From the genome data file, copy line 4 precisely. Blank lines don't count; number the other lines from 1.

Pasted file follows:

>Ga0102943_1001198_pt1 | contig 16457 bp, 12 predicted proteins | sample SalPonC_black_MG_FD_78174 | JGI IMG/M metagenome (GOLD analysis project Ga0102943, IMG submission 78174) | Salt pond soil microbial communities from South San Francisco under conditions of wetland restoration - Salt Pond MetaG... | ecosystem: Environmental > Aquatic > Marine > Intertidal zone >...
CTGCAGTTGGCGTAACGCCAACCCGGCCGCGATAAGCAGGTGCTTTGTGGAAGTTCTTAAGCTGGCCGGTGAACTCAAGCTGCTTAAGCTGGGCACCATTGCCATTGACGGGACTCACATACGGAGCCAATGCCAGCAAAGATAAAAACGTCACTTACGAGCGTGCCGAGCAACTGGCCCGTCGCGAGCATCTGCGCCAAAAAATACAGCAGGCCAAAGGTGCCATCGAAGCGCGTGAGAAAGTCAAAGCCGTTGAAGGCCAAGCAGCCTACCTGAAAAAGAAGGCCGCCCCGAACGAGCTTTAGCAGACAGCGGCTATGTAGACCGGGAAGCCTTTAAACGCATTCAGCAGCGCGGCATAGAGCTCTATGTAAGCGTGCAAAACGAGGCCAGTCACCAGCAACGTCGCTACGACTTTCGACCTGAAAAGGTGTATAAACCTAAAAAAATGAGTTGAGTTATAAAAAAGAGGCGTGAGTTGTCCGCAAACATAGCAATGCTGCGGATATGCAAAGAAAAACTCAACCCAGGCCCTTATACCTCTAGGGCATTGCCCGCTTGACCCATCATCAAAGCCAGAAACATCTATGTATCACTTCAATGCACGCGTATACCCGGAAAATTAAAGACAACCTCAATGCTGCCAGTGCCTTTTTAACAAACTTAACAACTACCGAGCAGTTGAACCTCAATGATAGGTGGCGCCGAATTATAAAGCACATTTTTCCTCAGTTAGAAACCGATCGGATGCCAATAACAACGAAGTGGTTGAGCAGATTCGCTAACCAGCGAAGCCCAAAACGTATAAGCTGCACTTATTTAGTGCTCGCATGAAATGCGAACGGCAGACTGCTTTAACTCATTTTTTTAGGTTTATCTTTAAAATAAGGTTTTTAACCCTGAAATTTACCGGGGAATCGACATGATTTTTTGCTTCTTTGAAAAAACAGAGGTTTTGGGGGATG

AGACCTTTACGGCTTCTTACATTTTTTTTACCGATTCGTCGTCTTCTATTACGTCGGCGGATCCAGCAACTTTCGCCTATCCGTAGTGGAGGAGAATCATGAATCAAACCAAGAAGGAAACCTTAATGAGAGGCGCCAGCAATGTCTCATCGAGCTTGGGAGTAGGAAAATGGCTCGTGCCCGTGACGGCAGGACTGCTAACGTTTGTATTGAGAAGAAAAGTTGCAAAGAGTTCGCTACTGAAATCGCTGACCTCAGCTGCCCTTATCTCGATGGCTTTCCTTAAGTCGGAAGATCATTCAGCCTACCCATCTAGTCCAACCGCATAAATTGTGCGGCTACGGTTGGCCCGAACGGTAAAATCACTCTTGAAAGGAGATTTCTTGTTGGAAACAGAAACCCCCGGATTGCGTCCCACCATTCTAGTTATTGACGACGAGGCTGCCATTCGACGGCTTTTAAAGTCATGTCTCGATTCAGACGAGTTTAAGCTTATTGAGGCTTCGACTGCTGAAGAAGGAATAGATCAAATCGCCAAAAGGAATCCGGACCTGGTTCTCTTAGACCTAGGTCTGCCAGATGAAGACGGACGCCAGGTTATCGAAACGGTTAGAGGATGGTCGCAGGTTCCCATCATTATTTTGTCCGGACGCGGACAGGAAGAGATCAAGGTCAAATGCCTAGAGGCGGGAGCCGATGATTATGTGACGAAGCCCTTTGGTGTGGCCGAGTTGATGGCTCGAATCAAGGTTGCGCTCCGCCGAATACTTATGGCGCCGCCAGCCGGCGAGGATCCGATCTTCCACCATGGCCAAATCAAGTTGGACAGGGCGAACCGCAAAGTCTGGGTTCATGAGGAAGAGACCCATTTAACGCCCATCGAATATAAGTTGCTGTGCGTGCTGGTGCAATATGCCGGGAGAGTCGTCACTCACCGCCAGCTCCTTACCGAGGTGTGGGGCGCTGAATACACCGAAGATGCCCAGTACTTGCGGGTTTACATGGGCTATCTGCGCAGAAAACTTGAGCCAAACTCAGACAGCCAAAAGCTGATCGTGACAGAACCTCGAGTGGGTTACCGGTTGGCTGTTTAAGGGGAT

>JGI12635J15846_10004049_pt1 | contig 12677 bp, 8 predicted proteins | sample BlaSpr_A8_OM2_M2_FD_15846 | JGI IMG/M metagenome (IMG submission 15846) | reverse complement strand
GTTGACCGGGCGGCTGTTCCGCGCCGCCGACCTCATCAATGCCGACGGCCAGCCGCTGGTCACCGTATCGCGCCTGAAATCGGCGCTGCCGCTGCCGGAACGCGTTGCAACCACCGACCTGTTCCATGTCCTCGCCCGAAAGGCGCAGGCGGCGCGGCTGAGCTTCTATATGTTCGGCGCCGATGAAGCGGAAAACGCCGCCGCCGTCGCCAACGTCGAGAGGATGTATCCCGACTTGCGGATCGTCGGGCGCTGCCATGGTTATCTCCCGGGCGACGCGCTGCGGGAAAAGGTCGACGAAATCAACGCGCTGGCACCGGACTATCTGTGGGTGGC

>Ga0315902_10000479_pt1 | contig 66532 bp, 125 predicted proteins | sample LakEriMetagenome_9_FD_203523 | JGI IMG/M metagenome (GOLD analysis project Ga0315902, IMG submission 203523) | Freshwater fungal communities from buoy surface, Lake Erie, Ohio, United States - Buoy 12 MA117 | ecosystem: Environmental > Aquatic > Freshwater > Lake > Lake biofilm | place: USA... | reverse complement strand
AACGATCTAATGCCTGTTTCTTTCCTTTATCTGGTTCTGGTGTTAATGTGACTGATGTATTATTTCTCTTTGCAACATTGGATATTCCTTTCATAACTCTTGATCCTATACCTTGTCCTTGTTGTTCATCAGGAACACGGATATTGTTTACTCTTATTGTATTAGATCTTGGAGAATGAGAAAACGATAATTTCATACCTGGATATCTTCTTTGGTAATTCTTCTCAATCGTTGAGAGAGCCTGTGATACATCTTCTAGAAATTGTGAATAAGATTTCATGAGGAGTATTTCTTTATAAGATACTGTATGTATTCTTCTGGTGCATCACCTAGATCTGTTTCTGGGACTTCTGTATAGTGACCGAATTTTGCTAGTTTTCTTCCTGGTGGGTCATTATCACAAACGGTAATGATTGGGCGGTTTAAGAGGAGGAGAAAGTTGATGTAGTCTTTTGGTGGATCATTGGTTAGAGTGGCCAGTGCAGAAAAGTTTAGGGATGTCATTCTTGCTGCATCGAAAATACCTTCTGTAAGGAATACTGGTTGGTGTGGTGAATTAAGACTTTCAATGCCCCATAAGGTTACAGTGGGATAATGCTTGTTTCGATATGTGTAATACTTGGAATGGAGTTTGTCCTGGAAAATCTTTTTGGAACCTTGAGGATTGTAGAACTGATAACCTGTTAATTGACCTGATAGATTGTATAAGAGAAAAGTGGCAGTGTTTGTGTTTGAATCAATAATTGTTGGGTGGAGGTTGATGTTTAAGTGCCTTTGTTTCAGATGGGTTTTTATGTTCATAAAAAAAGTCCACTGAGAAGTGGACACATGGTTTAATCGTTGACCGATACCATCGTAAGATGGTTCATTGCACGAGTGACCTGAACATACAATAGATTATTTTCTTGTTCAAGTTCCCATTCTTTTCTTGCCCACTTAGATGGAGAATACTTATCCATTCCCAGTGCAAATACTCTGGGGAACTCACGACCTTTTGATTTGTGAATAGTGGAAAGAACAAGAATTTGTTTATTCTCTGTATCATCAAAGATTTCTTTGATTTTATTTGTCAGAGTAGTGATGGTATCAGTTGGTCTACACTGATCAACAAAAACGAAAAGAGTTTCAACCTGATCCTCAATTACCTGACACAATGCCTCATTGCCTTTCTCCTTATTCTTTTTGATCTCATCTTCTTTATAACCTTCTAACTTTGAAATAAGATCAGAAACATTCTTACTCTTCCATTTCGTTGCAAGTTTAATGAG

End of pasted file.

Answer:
>JGI12635J15846_10004049_pt1 | contig 12677 bp, 8 predicted proteins | sample BlaSpr_A8_OM2_M2_FD_15846 | JGI IMG/M metagenome (IMG submission 15846) | reverse complement strand